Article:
Government’s deliberate policy to promote small to Medium Scale Enterprises (SMEs) is now paying homage with the latest statistics showing that micro- enterprises are now contributing about 12% to the total Gross Domestic Product (GDP).
This means that the SME sector is growing and will soon be competing with other key sectors like mining, banking and which contribute significantly to the GDP.
Statistics released by the Ministry of Industrialisation, Trade and SME Development (MITSD) show that the 33 700 SMEs operating in the country are catering for 160 000 employees and have potential to create better employment opportunities if well supported.
However only 15 000 of them are registered and are liable to pay tax if their income exceeds the Value Added Tax (VAT) threshold of N$500 000 set by the Ministry of Finance to allow Namibian companies to grow.
The MITSD recently compiled a draft national policy to formalise the released statistics and track micro institutions contribution to the economy.
Trade Ministry, Deputy Permanent Secretary Dr Michael Humavindu told The Villager that the formalisation process will help ensure sectoral planning, and the introduction of key interventions.
“The MSME policy’s stated objectives is to help the sector to become competitive at local, regional and global levels, thereby ensuring the sector’s ability to access more markets with the potential to raise their contribution to the local economy enormously,” Humavindu said.
Currently, there are a myriad support schemes available to the sector for MSMEs, which are at times also fragmented.
He further said even in the donor, private and civil sectors, there are support schemes available, noting that the MSME Policy advances principles which support the integrated coordination of such support schemes to maximize their developmental impacts.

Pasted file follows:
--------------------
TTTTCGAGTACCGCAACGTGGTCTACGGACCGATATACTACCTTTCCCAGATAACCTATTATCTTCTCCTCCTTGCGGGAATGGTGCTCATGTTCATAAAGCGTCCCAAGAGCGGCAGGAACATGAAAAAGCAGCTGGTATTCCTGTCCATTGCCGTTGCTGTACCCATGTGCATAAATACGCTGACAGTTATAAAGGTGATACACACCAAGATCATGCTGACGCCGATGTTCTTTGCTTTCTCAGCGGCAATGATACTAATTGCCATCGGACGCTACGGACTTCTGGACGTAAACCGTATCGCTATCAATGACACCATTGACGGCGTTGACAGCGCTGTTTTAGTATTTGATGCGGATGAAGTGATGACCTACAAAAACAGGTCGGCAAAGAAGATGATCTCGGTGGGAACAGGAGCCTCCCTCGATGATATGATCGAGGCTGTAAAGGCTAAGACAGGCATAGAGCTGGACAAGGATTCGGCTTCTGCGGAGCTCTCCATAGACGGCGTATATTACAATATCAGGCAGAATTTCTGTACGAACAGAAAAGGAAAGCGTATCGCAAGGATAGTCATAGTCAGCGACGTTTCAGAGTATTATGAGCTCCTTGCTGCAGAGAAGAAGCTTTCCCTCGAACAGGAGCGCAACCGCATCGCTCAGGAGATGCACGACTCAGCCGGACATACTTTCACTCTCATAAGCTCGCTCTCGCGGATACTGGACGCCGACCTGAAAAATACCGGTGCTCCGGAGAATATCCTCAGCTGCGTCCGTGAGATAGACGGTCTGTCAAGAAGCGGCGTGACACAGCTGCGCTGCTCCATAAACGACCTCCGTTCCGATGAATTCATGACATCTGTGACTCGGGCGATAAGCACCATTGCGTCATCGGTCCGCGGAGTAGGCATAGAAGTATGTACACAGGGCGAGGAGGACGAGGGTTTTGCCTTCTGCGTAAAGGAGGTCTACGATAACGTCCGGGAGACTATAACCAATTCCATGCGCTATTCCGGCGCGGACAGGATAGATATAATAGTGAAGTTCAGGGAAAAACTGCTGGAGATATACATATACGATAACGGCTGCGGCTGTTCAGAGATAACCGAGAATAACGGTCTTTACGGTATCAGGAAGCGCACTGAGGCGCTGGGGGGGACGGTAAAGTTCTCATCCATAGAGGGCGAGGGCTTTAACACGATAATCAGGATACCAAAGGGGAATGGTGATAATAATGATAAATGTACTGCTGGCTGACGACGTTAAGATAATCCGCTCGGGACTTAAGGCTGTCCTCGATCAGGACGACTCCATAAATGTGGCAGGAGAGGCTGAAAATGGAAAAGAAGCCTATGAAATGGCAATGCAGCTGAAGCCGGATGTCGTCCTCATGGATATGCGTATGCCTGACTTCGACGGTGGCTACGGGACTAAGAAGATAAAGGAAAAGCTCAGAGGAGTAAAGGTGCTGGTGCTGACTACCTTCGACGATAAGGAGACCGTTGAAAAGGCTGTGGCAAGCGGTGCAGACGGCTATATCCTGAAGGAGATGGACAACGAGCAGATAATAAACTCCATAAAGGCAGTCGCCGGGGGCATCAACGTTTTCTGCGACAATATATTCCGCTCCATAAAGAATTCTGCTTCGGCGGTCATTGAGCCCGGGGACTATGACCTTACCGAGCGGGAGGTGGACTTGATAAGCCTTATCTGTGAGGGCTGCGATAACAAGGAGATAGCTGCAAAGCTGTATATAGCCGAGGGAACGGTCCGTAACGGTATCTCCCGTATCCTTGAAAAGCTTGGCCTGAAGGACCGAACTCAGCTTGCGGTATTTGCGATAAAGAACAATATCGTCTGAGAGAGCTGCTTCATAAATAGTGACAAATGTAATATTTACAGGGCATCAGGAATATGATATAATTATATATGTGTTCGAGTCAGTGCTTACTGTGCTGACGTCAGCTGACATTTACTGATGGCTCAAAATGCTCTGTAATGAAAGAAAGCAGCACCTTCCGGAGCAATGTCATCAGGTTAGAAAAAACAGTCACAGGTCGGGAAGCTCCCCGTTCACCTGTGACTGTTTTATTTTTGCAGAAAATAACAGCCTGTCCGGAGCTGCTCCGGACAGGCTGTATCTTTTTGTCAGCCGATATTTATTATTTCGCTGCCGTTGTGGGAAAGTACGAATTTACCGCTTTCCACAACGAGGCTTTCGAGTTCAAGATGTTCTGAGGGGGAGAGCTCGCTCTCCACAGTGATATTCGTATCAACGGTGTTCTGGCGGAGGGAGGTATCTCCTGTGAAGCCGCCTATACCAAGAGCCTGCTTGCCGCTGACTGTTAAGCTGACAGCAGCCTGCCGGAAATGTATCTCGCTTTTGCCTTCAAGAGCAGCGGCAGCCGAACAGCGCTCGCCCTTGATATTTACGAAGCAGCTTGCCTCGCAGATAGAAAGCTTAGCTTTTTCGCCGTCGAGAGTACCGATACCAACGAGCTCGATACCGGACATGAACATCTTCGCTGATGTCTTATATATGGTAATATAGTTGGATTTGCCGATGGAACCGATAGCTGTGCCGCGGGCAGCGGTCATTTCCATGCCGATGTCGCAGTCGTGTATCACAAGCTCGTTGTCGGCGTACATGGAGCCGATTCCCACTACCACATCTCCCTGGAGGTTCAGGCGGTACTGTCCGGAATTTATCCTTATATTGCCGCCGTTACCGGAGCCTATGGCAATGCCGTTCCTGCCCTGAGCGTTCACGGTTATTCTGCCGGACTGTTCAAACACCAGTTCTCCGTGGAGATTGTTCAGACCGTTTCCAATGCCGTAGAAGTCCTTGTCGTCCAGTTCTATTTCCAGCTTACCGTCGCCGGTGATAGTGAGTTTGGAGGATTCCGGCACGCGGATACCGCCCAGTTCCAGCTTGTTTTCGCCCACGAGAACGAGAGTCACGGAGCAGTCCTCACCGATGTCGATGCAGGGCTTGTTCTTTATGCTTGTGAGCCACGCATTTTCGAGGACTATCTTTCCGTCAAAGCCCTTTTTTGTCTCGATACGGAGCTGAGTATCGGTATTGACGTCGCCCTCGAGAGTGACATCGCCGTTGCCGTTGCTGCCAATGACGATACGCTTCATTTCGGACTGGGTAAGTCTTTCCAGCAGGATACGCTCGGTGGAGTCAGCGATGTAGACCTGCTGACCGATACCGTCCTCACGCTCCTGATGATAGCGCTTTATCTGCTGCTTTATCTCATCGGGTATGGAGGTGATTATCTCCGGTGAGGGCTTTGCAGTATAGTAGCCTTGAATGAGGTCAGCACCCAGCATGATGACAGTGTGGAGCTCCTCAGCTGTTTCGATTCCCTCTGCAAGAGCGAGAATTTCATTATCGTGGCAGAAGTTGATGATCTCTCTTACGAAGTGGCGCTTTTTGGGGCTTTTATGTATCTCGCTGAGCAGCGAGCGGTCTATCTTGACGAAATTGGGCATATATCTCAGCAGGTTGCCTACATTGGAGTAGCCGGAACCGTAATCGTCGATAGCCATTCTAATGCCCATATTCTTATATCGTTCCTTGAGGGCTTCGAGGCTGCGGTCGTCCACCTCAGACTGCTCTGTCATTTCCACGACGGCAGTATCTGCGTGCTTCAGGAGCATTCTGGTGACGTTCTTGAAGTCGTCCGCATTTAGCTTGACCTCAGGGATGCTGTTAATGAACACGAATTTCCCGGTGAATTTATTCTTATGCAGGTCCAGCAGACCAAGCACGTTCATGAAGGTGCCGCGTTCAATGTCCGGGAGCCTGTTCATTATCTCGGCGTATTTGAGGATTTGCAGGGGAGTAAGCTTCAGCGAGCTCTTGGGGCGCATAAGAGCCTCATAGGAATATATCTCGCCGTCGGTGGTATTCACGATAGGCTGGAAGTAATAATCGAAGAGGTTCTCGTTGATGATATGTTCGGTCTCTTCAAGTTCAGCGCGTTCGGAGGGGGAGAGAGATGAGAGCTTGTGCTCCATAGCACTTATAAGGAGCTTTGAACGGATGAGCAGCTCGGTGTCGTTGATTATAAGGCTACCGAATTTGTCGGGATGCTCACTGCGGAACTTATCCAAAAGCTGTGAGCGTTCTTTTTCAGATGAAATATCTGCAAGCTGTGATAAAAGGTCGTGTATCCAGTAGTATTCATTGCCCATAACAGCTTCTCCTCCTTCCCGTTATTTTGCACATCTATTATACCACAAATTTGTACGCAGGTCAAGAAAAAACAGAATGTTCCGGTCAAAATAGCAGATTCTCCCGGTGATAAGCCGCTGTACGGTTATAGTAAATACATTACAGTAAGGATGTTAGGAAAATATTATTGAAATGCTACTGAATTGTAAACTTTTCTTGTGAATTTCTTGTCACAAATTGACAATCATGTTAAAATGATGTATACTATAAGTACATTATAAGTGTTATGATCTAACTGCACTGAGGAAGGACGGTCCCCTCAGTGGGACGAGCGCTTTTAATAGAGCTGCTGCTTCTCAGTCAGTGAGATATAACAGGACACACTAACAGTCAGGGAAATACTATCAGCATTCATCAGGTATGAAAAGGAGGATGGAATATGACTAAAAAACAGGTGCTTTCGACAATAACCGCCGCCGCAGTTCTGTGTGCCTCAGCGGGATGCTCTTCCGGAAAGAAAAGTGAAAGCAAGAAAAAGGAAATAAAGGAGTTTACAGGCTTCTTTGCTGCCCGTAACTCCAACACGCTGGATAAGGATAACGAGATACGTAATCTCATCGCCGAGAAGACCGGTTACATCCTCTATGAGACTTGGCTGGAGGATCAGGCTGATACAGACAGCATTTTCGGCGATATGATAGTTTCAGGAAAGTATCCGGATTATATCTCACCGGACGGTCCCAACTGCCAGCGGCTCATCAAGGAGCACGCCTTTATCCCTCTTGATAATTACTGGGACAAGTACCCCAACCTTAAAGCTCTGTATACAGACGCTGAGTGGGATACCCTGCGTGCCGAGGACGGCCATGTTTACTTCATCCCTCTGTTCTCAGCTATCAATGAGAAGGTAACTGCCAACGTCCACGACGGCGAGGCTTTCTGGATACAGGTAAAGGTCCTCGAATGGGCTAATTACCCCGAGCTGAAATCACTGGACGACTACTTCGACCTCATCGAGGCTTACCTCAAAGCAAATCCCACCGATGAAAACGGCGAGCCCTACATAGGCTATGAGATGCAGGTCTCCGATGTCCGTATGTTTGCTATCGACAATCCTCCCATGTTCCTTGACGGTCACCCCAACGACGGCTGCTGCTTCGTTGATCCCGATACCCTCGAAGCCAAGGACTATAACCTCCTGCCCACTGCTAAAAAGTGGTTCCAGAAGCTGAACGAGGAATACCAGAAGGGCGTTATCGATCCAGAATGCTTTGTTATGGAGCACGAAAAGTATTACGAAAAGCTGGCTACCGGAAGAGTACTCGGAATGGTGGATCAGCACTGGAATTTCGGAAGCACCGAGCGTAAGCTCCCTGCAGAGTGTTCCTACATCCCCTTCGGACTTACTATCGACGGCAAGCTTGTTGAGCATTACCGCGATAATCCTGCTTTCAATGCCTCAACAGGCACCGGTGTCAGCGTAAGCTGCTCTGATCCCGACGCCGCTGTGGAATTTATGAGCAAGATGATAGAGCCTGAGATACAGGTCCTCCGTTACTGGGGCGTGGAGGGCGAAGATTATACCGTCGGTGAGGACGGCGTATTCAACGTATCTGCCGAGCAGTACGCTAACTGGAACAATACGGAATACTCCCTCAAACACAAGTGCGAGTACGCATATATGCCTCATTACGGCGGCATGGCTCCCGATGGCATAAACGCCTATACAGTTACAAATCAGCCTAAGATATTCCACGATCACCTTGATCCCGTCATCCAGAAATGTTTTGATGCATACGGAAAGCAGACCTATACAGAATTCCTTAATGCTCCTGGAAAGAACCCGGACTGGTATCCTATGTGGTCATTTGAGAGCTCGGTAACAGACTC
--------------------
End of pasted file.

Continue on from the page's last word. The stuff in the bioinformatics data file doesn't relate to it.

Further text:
“Ensuring appropriate institutional frameworks thereto is thus a pertinent requirement to support the integrated coordination principle. The MSME Policy further advances the agenda of an MSME Development Agency towards such an integrated coordination agenda,” Humavindu explained.
The MSME Policy advances a key policy principle that clearly state that the MSME sector is to be recognized as a viable and indispensable agent for economic development and poverty reduction.
The revised MSMEs Policy comes at the right time as the former SME Policy and Programme which was in place since 1997 has not been reviewed since its inception and introduction, regardless of the number of changes having taken place in various facets of SME enterprises’ development as well as the macro and micro-economic environment of Namibia.
Moreover, the previous policy did not mirror the needs of micro enterprises nor on the coordination, implementation and monitoring and evaluation of SME development programmes.
The policy also did not provide the viable treatment of an appropriate institutional framework for the attainment of its stated objectives.
As a result, many governmental institutions as well as organisations from the private sector and civil society offer a wide range of developmental support programmes in a fragmented and non-coordinated way.
This potentially leads to the duplication of efforts, and a sub-optimal allocation of resources. Consequently, such scenarios hamper efficient support to MSMEs.
The MITSD has thus realised the need to review the current SME Policy and Programme to take these structural changes and needs into account by launching the MSME Policy.
The revised National Policy on Micro, Small and Medium Enterprises in Namibia is allied to the national objectives as articulated in Vision 2030, the National Development Plans (NDPs) as well as the Industrial Policy and its recently-adopted implementation framework and strategy (Growth at Home).
Additionally, the updated policy proposes an updated definition for MSMEs, addresses the challenges faced by MSMEs and offers responses aligned to the new paradigms with respect to MSME financing and business advisory support services.
Humavindu noted that the launch entails the availing of the draft MSME National Policy for discussions and further input with the Namibian nation at large.
The launch also served to inform the Namibian nation at large as to the start of regional consultations of the MSME Policy in all 14 regions of the country, starting on 24 August 2015 in Opuwo, Kunene region.
“We will have a final wrap-up event in Windhoek on 6 October 2015 to reflect on the regional consultations, and thus avail the final draft of the MSME Policy to be submitted to the Hon Minister of Industrialisation, Trade and SME Development, Immanuel Ngatjizeko.
Details of the consultations are appearing in media adverts as from 17 August 2015,” he said.